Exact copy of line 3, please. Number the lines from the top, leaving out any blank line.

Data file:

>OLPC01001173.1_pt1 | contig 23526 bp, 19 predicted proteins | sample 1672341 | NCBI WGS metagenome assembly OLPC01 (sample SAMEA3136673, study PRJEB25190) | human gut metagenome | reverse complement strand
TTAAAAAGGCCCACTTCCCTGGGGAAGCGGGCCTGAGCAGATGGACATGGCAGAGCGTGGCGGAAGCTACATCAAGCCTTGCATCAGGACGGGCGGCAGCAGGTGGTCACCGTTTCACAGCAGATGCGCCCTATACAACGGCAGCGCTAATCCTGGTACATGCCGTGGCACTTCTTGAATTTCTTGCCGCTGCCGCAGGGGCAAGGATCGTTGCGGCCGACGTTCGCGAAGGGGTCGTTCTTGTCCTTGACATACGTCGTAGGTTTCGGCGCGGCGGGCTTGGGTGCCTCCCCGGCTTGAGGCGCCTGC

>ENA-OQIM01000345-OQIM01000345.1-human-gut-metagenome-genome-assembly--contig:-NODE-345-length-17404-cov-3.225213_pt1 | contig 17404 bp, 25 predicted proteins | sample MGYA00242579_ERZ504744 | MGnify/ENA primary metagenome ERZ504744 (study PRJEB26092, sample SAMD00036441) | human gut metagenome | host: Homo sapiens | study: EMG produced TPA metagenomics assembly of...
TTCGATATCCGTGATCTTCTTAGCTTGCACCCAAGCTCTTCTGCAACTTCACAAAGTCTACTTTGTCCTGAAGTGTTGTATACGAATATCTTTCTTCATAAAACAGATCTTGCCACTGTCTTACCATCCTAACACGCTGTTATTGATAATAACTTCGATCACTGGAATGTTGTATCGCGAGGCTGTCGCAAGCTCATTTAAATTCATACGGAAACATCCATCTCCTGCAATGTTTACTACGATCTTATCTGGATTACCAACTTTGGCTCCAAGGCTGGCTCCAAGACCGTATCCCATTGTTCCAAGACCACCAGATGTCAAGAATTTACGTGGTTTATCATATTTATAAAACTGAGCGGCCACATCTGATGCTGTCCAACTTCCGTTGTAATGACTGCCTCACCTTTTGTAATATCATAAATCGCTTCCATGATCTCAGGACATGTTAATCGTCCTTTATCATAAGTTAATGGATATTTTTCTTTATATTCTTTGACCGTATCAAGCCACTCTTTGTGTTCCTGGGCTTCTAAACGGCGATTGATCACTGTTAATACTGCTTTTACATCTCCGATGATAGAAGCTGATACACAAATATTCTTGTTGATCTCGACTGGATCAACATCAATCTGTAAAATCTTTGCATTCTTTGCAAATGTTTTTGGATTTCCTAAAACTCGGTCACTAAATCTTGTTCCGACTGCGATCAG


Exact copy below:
>ENA-OQIM01000345-OQIM01000345.1-human-gut-metagenome-genome-assembly--contig:-NODE-345-length-17404-cov-3.225213_pt1 | contig 17404 bp, 25 predicted proteins | sample MGYA00242579_ERZ504744 | MGnify/ENA primary metagenome ERZ504744 (study PRJEB26092, sample SAMD00036441) | human gut metagenome | host: Homo sapiens | study: EMG produced TPA metagenomics assembly of...